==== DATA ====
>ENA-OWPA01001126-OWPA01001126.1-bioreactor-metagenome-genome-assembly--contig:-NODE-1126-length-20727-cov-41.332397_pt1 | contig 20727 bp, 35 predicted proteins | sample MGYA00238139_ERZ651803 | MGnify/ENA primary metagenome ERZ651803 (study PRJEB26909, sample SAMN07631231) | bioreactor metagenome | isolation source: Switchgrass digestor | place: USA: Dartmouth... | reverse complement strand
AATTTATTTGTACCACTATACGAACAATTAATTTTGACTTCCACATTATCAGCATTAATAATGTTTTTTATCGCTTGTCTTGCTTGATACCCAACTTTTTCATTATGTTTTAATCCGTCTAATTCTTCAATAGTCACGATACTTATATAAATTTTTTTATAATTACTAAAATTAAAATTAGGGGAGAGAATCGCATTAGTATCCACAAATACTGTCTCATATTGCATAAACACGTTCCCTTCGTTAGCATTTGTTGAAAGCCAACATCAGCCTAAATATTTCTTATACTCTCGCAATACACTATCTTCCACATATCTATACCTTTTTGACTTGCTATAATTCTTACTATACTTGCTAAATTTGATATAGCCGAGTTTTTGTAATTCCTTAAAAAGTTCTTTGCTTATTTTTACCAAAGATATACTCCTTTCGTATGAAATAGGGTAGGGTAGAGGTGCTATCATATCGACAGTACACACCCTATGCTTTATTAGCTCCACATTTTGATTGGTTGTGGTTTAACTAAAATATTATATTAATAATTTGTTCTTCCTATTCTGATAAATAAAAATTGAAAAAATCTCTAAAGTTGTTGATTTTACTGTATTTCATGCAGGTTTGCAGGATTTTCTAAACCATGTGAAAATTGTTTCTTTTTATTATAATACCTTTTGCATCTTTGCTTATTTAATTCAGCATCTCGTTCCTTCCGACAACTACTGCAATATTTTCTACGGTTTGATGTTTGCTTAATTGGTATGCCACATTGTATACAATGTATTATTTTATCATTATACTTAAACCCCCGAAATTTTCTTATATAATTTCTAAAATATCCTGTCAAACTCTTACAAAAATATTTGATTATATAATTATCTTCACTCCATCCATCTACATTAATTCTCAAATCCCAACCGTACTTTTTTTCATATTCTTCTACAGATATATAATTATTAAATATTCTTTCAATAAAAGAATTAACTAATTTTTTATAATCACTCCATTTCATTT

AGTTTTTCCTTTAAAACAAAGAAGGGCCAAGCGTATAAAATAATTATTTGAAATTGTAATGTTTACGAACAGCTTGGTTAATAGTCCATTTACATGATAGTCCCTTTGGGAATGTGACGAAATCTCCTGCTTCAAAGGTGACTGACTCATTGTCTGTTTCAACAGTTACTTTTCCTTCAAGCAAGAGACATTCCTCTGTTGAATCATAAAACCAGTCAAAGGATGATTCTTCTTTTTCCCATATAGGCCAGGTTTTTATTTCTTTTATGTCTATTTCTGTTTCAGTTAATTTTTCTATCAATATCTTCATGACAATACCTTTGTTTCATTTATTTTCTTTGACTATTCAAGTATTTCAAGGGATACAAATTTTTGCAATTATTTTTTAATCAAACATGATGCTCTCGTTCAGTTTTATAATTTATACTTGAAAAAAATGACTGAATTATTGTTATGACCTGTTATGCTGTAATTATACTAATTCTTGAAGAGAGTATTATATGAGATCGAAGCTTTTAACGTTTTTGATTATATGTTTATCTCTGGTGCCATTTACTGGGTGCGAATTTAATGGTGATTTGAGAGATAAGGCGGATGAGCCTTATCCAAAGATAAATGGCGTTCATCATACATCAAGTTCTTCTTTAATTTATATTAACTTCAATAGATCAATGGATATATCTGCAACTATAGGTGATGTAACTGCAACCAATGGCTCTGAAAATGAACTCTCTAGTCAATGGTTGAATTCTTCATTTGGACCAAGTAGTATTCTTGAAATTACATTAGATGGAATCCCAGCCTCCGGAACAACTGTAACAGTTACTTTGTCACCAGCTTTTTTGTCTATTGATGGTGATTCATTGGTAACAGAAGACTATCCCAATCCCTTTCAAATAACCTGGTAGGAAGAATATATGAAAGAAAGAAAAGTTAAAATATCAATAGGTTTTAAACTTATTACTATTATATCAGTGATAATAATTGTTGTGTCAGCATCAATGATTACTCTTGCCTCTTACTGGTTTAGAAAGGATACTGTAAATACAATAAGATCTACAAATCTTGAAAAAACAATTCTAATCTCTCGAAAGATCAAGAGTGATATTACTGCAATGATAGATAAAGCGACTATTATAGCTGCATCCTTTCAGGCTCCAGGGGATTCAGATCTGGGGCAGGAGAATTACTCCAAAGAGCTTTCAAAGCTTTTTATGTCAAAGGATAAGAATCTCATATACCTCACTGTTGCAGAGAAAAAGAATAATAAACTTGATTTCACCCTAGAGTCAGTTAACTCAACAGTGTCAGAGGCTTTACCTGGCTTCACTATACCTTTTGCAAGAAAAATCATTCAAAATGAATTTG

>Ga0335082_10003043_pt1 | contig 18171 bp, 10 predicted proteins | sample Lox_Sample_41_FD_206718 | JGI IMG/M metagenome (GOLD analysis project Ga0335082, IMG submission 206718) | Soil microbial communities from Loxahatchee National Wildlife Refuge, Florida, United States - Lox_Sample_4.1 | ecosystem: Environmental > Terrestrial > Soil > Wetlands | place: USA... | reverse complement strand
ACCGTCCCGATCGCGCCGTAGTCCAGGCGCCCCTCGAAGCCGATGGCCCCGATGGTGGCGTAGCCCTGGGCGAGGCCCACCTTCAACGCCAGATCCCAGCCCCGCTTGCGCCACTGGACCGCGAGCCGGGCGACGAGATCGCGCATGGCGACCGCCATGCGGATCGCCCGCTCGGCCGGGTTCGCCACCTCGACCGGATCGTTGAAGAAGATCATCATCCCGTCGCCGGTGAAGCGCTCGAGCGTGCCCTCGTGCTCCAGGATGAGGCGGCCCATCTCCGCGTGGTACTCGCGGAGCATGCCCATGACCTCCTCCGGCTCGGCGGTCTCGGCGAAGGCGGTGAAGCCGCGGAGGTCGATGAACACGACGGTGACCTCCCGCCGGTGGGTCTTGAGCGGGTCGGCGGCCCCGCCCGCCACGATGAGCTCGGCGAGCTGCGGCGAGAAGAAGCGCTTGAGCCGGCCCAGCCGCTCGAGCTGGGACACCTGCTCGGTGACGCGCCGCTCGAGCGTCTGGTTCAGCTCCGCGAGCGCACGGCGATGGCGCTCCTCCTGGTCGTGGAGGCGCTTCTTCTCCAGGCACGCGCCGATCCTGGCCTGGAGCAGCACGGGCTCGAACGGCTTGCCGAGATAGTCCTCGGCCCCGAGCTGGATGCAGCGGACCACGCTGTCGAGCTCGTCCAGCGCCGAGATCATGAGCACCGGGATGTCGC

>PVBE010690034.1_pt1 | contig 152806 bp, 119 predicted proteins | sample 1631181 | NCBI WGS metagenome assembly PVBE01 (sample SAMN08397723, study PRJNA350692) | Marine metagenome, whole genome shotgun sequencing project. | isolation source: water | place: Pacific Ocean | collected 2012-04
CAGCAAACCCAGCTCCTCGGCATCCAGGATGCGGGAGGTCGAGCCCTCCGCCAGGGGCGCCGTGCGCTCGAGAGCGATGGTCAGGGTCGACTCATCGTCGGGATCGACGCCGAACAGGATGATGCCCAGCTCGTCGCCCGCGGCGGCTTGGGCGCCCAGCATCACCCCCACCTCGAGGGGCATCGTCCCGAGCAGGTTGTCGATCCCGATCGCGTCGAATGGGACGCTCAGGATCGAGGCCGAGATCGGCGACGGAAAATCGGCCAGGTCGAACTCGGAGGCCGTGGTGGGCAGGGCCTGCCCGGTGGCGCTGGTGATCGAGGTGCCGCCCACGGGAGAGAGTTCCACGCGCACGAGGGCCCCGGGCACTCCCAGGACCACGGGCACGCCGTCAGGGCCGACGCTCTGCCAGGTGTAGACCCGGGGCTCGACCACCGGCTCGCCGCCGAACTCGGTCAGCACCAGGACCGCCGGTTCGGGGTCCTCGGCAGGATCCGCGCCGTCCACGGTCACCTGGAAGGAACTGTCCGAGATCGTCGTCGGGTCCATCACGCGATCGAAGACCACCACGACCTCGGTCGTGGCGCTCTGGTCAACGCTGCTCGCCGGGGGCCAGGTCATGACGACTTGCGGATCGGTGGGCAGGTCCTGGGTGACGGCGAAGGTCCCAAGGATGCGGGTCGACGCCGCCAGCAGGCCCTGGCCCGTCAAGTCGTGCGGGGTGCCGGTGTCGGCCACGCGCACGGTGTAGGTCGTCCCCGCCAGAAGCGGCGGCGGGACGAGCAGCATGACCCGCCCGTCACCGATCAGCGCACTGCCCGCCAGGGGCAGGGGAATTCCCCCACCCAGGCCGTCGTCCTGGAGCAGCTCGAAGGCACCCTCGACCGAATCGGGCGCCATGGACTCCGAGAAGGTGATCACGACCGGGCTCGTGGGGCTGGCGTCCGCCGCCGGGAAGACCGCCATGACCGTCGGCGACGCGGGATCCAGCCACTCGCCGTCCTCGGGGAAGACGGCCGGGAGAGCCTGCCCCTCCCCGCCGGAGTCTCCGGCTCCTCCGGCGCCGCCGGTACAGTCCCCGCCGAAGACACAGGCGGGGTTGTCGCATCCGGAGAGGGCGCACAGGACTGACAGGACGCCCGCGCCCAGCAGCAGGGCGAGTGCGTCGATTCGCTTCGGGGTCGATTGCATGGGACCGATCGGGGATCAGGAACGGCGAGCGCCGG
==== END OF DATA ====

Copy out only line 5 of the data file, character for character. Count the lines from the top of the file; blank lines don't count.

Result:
ACCGTCCCGATCGCGCCGTAGTCCAGGCGCCCCTCGAAGCCGATGGCCCCGATGGTGGCGTAGCCCTGGGCGAGGCCCACCTTCAACGCCAGATCCCAGCCCCGCTTGCGCCACTGGACCGCGAGCCGGGCGACGAGATCGCGCATGGCGACCGCCATGCGGATCGCCCGCTCGGCCGGGTTCGCCACCTCGACCGGATCGTTGAAGAAGATCATCATCCCGTCGCCGGTGAAGCGCTCGAGCGTGCCCTCGTGCTCCAGGATGAGGCGGCCCATCTCCGCGTGGTACTCGCGGAGCATGCCCATGACCTCCTCCGGCTCGGCGGTCTCGGCGAAGGCGGTGAAGCCGCGGAGGTCGATGAACACGACGGTGACCTCCCGCCGGTGGGTCTTGAGCGGGTCGGCGGCCCCGCCCGCCACGATGAGCTCGGCGAGCTGCGGCGAGAAGAAGCGCTTGAGCCGGCCCAGCCGCTCGAGCTGGGACACCTGCTCGGTGACGCGCCGCTCGAGCGTCTGGTTCAGCTCCGCGAGCGCACGGCGATGGCGCTCCTCCTGGTCGTGGAGGCGCTTCTTCTCCAGGCACGCGCCGATCCTGGCCTGGAGCAGCACGGGCTCGAACGGCTTGCCGAGATAGTCCTCGGCCCCGAGCTGGATGCAGCGGACCACGCTGTCGAGCTCGTCCAGCGCCGAGATCATGAGCACCGGGATGTCGC